• Being Muslim and European Without Contradiction—Myth or Reality?

    The article reviews a critique of European modernity through the eyes of Bassam Tibi, a European Muslim sociologist. Tibi’s discursive analysis presents a detailed description of how an Islamic pluralism addresses the conceptual, philosophical, cultural, social, and political interpretations of Islam in a European context. His Islamic pluralism suggests the ways in which a secular interpretation of Islam can influence religion-state relations in Europe. Exploring the tensions resulting from being both Muslim and European, Tibi proposes that Muslims in Europe avidly maintain some basis of Islam within their identity, even if they adapt that interpretation to make it compatible with European norms and values. His perspectives are juxtaposed with Muslim intellectual opposition to a European Islamic pluralism that offers a basis for Islamic diversity in Europe. The article concludes that even Tibi’s moderate interpretation of Islam does not fully eliminate the inherent contradiction involved in being both Muslim and European, although he does suggest a means of bridging cross-cultural tensions.

    $5.00
  • Review Essay: Georges Tarabichi and the Religionization of the Public Sphere: A Heretic Voice from the East

    Georges Tarabichi. هرطقات [Heresies]
    Vol. I: عن الديموقراطية والعلمانية والحداثة والممانعة العربية [On Democracy, Secularism, Modernity and Arab
    Reluctance], 3rd ed. Beirut: Dar al-Saqi and The Association of Arab Rationalists, 2011. 237 pp.
    Vol. II: العلمانية كإشكالية إسلامية – إسلامية [Secularism as an Intra-Islamic Issue], 2nd ed. Beirut: Dar al-Saqi and The Association of Arab Rationalists, 2011. 253 pp.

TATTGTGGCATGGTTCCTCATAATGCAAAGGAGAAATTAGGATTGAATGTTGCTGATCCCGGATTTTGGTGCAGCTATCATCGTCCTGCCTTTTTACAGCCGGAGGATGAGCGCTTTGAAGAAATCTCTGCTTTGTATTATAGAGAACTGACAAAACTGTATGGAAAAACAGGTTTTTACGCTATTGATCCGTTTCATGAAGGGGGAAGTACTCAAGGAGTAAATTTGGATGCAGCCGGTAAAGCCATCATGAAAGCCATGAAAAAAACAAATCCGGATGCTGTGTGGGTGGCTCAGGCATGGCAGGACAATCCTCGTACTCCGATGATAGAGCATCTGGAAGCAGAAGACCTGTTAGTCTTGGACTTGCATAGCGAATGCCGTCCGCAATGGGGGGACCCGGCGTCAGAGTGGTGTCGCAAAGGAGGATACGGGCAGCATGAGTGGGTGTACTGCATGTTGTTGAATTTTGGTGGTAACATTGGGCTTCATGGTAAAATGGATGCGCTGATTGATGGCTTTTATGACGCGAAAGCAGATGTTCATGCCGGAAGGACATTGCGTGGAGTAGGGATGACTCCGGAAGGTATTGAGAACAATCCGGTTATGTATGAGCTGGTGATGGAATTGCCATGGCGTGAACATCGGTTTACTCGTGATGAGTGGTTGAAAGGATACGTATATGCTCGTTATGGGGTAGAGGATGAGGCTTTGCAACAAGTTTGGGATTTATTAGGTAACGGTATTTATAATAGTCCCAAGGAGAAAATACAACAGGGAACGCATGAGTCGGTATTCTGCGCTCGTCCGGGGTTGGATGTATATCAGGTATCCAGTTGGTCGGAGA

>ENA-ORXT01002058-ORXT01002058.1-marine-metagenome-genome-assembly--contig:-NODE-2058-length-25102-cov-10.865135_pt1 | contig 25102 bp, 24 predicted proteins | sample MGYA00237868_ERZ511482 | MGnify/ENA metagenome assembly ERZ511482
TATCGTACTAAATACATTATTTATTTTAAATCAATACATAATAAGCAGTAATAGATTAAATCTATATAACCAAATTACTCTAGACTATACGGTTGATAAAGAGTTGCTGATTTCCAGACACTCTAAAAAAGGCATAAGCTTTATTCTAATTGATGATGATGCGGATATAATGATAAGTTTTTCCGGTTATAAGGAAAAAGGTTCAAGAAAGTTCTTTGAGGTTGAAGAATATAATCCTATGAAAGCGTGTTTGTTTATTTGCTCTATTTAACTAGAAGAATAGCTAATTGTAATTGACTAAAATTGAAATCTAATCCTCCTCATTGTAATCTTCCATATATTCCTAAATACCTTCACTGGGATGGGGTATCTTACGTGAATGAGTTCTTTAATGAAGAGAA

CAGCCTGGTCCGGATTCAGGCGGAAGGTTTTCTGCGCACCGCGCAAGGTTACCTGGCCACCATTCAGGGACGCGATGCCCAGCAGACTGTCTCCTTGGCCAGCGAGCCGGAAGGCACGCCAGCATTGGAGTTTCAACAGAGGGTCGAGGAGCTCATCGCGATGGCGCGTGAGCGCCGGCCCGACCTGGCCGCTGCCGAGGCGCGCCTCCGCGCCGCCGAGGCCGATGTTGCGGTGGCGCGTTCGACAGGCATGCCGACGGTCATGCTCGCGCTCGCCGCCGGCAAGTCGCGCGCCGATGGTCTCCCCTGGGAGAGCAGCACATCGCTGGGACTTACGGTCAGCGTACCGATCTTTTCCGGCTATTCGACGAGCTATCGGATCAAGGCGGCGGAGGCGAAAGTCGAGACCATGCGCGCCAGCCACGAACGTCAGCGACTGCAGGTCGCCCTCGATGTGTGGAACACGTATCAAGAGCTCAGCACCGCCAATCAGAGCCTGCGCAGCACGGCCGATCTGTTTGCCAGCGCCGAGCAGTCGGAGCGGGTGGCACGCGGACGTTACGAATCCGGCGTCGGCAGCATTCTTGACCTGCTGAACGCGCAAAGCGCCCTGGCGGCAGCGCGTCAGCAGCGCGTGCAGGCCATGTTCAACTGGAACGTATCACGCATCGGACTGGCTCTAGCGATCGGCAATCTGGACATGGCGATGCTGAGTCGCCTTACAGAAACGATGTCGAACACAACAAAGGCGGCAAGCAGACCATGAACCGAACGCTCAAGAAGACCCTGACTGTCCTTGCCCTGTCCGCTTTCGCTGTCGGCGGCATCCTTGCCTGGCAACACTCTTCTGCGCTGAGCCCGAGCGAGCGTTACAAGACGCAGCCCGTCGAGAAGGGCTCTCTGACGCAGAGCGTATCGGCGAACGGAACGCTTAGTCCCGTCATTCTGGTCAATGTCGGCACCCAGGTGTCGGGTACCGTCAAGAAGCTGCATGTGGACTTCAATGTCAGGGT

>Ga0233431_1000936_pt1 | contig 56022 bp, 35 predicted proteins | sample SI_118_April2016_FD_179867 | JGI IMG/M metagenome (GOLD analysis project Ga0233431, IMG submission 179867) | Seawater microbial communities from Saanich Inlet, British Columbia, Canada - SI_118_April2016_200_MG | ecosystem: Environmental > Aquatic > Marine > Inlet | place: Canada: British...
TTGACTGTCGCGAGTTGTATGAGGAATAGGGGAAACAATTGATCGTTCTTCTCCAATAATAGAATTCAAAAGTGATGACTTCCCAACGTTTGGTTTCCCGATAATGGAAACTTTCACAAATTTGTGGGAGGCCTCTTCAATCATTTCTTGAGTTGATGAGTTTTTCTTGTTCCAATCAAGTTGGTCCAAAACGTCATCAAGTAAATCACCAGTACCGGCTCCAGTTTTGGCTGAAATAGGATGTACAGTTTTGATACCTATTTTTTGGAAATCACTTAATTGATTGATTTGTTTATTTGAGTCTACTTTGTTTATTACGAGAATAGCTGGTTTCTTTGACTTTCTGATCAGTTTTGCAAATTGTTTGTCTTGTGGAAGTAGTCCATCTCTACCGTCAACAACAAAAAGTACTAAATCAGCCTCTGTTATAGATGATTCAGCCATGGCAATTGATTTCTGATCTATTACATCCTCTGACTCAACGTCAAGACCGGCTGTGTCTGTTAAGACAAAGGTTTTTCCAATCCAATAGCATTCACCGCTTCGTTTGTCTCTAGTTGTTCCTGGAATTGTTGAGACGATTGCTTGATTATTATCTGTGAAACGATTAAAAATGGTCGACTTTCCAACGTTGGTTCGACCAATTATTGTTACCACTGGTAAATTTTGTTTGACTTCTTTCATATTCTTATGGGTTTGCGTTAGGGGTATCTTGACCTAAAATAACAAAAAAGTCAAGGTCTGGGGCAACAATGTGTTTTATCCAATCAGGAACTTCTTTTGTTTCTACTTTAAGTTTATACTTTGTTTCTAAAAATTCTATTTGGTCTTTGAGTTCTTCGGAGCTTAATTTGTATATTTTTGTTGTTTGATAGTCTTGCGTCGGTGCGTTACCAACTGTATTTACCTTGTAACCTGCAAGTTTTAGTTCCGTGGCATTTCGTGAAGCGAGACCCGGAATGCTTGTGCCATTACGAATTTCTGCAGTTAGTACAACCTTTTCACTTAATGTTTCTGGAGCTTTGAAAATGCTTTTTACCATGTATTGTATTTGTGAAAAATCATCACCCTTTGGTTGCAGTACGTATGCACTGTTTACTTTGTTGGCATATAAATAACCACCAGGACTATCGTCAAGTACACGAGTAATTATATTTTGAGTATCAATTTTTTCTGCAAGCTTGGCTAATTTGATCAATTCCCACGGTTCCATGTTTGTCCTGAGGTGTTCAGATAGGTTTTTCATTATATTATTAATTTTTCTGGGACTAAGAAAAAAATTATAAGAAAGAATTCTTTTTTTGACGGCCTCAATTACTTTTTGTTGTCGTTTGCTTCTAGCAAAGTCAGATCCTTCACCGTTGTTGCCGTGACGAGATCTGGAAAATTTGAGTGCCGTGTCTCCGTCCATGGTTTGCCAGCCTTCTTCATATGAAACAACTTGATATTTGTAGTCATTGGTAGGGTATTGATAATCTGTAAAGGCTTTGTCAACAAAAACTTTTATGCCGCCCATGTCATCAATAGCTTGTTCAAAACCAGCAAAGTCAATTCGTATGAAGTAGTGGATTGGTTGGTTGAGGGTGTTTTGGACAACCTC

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  • Rethinking Turkey’s Soft Power in the Arab World: Islam, Secularism, and Democracy

    This article analyzes the meaning, characteristics and evolution of Turkey’s ambitions and limits in the exercising of “soft power” within the Arab World. The article’s central thesis is that Turkey’s model of “soft power” derives from a “historical evolutionary process”, in which the relationship between Islamism and republican secularism creates not two separate and conflicting worlds, but two symbiotic parts within the collective historical development that comprises contemporary Turkey. This process has enabled Turkey to develop a complex and changeable admixture of Islam, secularism and democracy; this “alchemy”, and its future developments, are the key to the meaning of Turkish “soft power”. The article will trace Turkey’s projection of soft power since the AKP’s accession to power in 2002. It will highlight both the AKP’s potential, particularly as signaled during the first mandate, and the party’s limits, which emerged in the subsequent two mandates. The article proposes that Turkey’s soft power has progressively diminished as the government’s initially fine balance between Islam, secularism and democracy has unraveled.
    The article is divided into four parts. The first part explores the origins of the concept of soft power in the literature and the historical process that enabled Turkey to project that power toward the Arab world. The next part depicts the peculiarities of Turkish soft power as instanced during the AKP’s first mandate. The third part describes the developments that made Turkey “attractive” to the Arab world and the relationship between the projection of Turkish soft power and the birth of the “Arab spring”. Finally, the last part considers the Arab spring’s effects on Turkish soft power. Of particular note are the limits and contradictions that have diluted Turkey’s soft power credibility.
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